Sea urchins are secret weapon in fight against invasive seaweed

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Sea urchins are secret weapon in fight against invasive seaweed

August 18, 2013 - 19:46

Unlikely ally utilized in eradication program in Hawaii’s Kaneohe Bay

Collector Sea urchin

Native sea urchins are being used to eradicate invasive seaweed destroying the reef in Hawaii’s Kaneohe Bay, the United States’ only barrier reef system. Funding from the military's Port Royal Trust Fund is now being used to continue coral reef restoration, with sea urchins the secret weapon.

"The algae was introduced in the 1970s and it took about 15 to 20 years for us to start seeing a real problem in the bay," said David Cohen of the Department of Land and Natural Resources. For years, the state used a marine vacuum pump to remove the unwanted algae, but environmentalists realized this was merely a band aide solution for a much bigger problem. That’s where the urchins came in.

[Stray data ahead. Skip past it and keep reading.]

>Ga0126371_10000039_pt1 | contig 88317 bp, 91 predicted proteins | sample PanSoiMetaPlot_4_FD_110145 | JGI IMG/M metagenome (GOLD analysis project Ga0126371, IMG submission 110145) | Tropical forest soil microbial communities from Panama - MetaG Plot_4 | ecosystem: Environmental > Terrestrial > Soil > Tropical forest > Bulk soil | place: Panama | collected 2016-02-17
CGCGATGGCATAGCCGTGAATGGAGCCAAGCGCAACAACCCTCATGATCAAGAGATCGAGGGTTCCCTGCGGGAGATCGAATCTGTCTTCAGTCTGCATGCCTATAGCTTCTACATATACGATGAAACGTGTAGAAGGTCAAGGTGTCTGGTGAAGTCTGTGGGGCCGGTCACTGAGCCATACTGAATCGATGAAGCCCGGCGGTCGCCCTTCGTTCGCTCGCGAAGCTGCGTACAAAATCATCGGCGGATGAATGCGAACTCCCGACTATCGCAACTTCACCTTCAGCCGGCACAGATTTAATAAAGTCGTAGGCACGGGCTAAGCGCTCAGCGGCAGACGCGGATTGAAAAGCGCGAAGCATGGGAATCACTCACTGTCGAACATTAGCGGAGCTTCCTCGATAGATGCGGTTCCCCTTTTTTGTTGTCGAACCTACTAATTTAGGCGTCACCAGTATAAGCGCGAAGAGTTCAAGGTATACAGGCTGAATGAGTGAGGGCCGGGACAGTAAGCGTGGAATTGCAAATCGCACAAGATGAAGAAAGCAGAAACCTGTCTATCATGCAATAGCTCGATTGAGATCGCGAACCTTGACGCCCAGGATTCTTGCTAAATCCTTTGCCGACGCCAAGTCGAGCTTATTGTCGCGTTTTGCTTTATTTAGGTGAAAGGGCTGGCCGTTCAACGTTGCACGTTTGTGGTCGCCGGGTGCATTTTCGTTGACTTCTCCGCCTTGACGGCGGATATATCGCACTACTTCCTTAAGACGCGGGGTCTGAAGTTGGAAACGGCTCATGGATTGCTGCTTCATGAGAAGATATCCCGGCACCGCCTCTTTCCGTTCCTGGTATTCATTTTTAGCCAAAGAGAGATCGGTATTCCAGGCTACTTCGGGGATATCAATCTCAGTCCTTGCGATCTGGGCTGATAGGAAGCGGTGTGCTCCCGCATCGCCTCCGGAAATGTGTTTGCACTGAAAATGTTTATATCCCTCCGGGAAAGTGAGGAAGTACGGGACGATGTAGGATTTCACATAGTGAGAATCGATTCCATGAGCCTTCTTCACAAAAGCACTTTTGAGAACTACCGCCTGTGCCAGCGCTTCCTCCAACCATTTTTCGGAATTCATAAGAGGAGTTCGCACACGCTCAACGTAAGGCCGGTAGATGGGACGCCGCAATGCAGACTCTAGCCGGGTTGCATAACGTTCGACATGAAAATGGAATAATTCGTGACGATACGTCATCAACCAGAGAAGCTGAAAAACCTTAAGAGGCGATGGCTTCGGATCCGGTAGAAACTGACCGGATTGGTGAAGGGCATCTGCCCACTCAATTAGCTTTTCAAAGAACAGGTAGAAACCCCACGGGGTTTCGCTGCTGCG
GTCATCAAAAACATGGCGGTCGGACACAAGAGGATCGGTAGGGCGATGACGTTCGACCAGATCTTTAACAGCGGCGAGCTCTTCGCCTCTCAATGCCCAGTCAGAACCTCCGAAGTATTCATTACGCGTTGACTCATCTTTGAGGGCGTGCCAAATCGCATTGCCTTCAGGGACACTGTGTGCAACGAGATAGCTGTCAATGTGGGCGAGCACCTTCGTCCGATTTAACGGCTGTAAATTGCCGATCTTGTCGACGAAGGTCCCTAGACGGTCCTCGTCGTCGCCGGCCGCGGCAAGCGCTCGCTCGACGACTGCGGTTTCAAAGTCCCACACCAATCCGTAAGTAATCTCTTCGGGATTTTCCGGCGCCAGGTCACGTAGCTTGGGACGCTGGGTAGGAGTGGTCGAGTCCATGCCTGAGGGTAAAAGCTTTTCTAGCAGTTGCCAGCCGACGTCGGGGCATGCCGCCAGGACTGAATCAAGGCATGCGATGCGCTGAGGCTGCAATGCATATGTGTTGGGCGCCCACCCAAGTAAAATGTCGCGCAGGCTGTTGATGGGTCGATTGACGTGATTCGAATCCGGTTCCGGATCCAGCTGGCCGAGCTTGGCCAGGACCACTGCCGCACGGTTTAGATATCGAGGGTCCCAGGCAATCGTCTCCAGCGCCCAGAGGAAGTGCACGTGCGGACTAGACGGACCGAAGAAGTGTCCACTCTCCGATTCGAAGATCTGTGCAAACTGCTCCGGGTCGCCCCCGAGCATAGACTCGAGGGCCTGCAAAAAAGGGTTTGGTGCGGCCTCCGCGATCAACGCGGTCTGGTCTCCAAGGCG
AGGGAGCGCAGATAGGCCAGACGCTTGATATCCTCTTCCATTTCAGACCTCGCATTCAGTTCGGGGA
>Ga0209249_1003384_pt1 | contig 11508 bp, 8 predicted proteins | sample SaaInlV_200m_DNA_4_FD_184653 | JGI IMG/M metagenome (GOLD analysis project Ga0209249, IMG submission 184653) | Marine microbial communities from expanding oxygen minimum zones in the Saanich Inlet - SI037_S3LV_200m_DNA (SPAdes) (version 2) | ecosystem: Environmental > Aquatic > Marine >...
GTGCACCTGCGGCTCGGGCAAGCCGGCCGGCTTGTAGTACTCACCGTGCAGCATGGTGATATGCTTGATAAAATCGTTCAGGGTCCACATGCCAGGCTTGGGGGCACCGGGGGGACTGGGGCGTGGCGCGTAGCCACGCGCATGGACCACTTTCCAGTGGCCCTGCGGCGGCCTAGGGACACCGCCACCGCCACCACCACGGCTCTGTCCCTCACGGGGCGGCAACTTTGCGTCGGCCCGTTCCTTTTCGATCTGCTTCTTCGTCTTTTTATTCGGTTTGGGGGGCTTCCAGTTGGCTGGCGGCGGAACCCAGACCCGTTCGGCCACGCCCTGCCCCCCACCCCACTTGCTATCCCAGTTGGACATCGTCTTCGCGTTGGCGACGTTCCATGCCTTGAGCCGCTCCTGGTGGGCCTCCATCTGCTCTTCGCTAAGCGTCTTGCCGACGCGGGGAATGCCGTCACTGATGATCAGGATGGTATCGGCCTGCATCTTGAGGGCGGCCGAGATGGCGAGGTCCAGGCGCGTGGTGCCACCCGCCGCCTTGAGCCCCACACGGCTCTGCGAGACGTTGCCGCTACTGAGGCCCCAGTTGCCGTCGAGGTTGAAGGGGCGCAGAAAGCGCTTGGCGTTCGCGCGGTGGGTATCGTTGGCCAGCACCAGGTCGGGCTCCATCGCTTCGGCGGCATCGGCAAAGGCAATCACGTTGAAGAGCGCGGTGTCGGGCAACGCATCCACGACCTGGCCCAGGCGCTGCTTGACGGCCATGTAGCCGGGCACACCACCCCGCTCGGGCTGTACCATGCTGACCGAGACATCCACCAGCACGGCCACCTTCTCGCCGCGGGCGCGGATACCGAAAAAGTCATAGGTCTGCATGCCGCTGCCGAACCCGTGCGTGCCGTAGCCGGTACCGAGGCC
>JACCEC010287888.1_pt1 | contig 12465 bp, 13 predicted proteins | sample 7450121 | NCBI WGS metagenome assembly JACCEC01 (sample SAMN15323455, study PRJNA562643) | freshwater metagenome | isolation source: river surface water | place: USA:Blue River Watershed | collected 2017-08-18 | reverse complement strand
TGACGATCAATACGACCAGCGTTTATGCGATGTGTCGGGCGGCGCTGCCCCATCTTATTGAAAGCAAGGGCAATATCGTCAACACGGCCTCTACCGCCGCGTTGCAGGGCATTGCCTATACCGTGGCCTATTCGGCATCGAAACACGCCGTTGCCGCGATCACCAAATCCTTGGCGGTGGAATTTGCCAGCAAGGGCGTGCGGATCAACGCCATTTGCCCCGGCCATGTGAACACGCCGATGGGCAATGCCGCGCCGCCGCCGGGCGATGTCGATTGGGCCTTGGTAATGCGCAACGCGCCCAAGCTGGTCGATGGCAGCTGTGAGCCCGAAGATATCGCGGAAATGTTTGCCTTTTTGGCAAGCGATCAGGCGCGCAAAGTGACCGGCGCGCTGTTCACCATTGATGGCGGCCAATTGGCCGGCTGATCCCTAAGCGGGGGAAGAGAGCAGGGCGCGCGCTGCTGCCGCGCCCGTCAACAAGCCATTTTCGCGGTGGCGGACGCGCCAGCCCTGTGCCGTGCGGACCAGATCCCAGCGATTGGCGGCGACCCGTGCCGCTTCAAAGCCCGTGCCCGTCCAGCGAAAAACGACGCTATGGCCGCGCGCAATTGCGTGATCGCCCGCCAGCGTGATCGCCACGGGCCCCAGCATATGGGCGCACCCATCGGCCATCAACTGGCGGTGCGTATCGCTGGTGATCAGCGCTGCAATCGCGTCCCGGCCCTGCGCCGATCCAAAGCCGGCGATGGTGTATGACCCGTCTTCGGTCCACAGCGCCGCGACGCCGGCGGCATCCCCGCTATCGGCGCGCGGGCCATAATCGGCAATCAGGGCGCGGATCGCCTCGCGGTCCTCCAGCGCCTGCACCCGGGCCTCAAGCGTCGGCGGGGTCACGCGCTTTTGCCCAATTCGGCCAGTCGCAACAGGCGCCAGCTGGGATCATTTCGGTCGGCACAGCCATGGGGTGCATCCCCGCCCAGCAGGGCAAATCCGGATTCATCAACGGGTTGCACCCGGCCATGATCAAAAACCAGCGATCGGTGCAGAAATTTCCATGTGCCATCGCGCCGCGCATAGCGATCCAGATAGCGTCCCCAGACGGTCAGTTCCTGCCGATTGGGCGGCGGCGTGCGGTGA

"We needed something else to follow up after the algae was removed and that's when we started testing these sea urchins. They are native to Hawaii, the Collector sea urchin," said program leader Jonathan Blodgett.

Since 2011, about 2,000 to 5,000 have been placed into the bay almost every other week. The venture is partly funded courtesy of an environmental accident. In 2009, the USS Port Royal ran aground off Honolulu International airport, destroying massive amounts of coral. Some $600,000 from the Port Royal Trust Fund is being utilized to fund the project. The entire process from larvae to mature sea urchins is done in the hatchery at Anuenue Fisheries Research Center in Honolulu. Currently, it is the only such facility in the world producing urchins for restoration purposes.

The hope is to remove enough invasive seaweed and replace it with native urchins and eventually native seaweed to promote a healthy ecosystem. "If we have healthy corals we've got lots of space in among the reef which provides extra habitat for other fish and other organisms to grow," said Cohen.

Collector urchins are found between depths of 2 to 30m in the waters of the Indo-Pacific, Hawaii and the Red Sea.

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